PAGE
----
II. Discussion

Defendants contend that each of plaintiff's claims should be dismissed pursuant to Federal Rule of Civil Procedure 12(b)(6),*fn8 for failure to state a claim.

A. Legal Standards Under Federal Rule of Civil Procedure 12(b)(6)

A motion to dismiss brought pursuant to Federal Rule of Civil Procedure 12(b)(6), challenges the sufficiency of the pleadings set forth in the complaint. Vega v. JPMorgan ChaseBank, N.A., 654 F. Supp. 2d 1104, 1109 (E.D. Cal. 2009). Under the "notice pleading" standard of the Federal Rules of Civil Procedure, a plaintiff's complaint must provide a "short and plain statement" of plaintiff's claims showing entitlement to relief. Fed. R. Civ. P. 8(a)(2); see also Paulsen v. CNF, Inc., 559 F.3d 1061, 1071 (9th Cir. 2009). In order to survive dismissal for failure to state a claim, a complaint must contain more than "a formulaic recitation of the elements of a cause of action;" it must contain factual allegations sufficient "to raise a right to relief above the speculative level." Bell Atlantic Corp. v. Twombly, 550 U.S. 544, 554 (2007). "A complaint may survive a motion to dismiss if, taking all well-pleaded factual allegations as true, it contains 'enough facts to state a claim to relief that is plausible on its face.'" Coto Settlement v. Eisenberg, 593 F.3d 1031, 1034 (9th Cir. 2010) (quoting Ashcroft v. Iqbal, 129 S. Ct. 1937, 1949 (2009)). "'A claim has facial plausibility when the plaintiff pleads factual content that allows the court to draw the reasonable inference that the defendant is liable for the misconduct alleged.'" Caviness v. Horizon Cmty. Learning Ctr., Inc., 590 F.3d 806, 812 (9th Cir. 2010) (quoting Iqbal, 129 S. Ct. at 1949). The court accepts "all facts alleged as true and construes them in the light most favorable to the plaintiff." County of Santa Clara v. Astra USA, Inc., 588 F.3d 1237, 1241 n.1 (9th Cir. 2009). The court is "not, however, required to accept as true conclusory allegations that are contradicted by documents referred to in the complaint, and [the court does] not necessarily assume the truth of legal conclusions merely because they are cast in the form of factual allegations." Paulsen, 559 F.3d at 1071 (citations and quotation marks omitted).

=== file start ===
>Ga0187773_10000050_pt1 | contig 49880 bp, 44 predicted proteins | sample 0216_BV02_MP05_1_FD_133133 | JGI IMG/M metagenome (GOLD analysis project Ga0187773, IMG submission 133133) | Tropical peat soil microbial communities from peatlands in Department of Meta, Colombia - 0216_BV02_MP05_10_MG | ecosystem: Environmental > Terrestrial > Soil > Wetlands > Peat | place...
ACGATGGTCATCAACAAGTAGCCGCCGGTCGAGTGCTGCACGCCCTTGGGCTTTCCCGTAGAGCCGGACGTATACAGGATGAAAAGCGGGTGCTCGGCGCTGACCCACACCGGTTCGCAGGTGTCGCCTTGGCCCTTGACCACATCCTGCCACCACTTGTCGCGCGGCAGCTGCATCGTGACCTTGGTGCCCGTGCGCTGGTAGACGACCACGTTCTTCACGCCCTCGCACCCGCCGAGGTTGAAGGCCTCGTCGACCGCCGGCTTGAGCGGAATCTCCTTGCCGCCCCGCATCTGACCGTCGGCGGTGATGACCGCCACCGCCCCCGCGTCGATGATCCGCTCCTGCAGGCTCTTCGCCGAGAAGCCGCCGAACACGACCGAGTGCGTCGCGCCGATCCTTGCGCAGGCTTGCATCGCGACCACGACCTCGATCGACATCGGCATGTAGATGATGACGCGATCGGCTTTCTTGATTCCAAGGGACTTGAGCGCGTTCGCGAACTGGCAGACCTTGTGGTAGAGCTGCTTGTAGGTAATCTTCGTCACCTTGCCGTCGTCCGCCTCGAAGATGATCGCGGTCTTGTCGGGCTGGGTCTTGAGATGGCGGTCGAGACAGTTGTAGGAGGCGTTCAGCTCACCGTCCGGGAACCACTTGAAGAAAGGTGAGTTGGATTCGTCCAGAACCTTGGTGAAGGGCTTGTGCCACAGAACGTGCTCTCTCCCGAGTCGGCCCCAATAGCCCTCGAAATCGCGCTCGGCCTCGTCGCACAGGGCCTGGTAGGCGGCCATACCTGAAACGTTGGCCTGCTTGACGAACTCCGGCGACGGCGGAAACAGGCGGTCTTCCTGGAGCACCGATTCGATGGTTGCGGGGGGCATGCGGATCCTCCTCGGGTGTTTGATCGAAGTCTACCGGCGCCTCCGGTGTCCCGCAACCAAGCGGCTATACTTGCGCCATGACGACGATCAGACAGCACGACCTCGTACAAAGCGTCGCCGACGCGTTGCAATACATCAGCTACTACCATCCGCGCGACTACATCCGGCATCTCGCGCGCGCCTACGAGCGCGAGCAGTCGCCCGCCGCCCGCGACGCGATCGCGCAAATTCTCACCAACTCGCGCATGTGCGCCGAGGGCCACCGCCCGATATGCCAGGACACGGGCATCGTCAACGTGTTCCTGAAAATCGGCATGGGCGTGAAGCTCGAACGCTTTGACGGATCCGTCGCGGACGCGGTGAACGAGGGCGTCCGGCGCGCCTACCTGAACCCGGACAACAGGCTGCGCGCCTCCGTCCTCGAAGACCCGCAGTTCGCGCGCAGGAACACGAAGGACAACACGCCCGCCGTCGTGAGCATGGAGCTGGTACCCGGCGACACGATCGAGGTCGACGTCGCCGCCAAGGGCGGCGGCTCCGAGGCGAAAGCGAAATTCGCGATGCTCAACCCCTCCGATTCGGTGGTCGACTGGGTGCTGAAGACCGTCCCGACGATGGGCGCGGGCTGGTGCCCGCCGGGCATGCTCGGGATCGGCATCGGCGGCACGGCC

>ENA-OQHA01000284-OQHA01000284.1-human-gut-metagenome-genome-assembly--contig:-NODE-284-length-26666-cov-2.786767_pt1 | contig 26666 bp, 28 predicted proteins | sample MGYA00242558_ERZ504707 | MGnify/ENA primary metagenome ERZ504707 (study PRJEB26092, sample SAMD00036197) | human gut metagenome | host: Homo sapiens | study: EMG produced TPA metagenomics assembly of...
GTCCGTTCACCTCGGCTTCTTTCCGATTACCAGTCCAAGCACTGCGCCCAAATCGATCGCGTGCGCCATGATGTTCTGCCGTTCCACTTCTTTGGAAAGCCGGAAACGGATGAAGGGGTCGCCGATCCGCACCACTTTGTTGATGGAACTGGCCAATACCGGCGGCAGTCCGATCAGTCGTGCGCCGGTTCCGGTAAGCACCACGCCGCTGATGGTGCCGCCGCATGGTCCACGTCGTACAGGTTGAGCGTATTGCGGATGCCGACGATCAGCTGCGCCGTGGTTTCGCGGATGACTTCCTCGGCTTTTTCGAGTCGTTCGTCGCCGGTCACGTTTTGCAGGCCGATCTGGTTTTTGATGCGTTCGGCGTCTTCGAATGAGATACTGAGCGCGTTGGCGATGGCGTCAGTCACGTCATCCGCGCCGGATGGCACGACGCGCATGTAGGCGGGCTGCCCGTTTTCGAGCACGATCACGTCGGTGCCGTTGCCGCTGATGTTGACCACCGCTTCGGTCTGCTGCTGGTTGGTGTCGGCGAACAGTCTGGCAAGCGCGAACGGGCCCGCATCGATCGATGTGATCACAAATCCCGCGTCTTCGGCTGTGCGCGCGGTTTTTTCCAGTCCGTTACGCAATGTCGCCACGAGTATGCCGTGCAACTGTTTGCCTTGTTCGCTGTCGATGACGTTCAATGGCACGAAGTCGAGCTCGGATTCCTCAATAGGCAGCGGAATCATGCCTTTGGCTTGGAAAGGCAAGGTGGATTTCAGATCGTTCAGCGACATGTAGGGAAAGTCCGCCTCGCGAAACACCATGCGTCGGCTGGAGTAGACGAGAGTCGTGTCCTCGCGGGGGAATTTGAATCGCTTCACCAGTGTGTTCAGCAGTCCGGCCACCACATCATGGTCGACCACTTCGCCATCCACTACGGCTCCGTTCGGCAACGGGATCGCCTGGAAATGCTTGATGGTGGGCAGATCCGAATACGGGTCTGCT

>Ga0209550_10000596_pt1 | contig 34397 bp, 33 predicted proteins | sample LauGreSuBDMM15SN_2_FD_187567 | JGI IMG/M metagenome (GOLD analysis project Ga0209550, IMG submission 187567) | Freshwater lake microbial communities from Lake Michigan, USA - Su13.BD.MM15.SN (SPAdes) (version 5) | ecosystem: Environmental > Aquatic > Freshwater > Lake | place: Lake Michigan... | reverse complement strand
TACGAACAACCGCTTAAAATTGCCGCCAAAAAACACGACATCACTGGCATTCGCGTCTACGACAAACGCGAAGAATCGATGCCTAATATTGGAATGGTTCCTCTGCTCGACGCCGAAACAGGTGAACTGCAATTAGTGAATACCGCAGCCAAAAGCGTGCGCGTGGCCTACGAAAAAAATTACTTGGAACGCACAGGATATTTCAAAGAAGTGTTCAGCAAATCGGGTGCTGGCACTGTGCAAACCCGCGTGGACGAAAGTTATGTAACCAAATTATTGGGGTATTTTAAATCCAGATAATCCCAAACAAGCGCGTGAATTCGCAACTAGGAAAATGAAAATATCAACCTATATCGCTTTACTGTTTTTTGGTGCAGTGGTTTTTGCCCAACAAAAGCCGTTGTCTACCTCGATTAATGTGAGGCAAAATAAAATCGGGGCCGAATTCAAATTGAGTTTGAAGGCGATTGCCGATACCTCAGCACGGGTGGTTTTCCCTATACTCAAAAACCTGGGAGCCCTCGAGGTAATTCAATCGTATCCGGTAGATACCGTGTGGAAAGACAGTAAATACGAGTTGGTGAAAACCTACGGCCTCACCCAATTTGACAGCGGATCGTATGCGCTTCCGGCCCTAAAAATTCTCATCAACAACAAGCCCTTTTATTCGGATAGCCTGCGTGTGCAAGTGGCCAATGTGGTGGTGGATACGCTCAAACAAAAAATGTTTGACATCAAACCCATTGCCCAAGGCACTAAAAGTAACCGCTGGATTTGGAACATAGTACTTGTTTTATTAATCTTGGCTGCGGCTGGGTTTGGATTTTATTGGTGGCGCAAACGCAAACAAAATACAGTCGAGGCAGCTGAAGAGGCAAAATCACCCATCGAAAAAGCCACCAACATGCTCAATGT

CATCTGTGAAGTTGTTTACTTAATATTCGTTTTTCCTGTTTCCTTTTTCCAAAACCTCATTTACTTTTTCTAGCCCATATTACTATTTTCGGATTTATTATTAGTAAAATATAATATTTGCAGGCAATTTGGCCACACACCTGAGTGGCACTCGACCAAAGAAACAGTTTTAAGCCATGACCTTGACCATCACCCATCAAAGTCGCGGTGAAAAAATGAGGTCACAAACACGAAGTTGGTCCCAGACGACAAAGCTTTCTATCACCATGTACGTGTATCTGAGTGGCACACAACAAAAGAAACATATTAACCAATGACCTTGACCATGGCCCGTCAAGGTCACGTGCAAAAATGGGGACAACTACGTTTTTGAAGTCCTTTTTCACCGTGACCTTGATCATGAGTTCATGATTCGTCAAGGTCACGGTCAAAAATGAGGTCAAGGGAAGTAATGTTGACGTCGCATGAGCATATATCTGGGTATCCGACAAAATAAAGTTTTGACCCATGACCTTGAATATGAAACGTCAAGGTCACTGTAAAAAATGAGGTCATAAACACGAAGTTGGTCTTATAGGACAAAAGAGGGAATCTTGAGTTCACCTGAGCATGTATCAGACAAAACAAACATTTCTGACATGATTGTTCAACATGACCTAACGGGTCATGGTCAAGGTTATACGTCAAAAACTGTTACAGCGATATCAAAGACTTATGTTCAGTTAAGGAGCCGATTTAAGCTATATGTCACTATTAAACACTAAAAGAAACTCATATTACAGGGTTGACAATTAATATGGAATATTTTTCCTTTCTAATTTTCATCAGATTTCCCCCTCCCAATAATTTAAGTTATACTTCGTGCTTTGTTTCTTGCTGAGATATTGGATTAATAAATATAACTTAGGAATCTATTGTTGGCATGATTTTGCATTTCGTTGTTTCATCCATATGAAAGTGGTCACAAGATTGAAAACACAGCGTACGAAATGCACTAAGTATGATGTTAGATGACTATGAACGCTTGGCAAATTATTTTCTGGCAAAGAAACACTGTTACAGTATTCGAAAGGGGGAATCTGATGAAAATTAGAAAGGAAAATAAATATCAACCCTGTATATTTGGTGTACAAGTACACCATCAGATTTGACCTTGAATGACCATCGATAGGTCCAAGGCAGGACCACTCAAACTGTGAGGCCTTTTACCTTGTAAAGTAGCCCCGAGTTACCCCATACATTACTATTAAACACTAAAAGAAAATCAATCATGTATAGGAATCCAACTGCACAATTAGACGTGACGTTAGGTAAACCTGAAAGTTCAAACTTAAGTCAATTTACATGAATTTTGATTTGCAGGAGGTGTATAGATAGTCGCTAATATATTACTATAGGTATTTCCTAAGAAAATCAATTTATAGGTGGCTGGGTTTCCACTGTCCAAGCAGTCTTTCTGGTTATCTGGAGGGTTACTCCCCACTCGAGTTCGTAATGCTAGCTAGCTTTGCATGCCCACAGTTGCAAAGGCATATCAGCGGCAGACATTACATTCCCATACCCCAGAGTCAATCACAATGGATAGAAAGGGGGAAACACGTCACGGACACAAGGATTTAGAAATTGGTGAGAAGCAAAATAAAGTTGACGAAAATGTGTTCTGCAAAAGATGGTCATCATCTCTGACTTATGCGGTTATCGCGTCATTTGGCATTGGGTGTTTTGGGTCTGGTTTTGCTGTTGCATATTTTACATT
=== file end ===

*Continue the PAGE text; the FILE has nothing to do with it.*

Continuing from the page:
In ruling on a motion to dismiss pursuant to Rule 12(b)(6), the court "may generally consider only allegations contained in the pleadings, exhibits attached to the complaint, and matters properly subject to judicial notice." Outdoor Media Group, Inc. v. City of Beaumont, 506 F.3d 895, 899 (9th Cir. 2007) (citation and quotation marks omitted). However, under the "incorporation by reference" doctrine, a court may also review documents "whose contents are alleged in a complaint and whose authenticity no party questions, but which are not physically attached to the [plaintiff's] pleading." Knievel v. ESPN, 393 F.3d 1068, 1076 (9th Cir. 2005) (citation omitted and modification in original). The incorporation by reference doctrine also applies "to situations in which the plaintiff's claim depends on the contents of a document, the defendant attaches the document to its motion to dismiss, and the parties do not dispute the authenticity of the document, even though the plaintiff does not explicitly allege the contents of that document in the complaint." Id.

B. Plaintiff's Due Process Claims

Plaintiff makes eleven due process claims challenging his validation and segregation. (See Dkt. No. 14; Second, Sixth, Ninth, Eleventh, Thirteenth, Fifteenth, Seventeenth, Twentieth, Twenty-Second, ...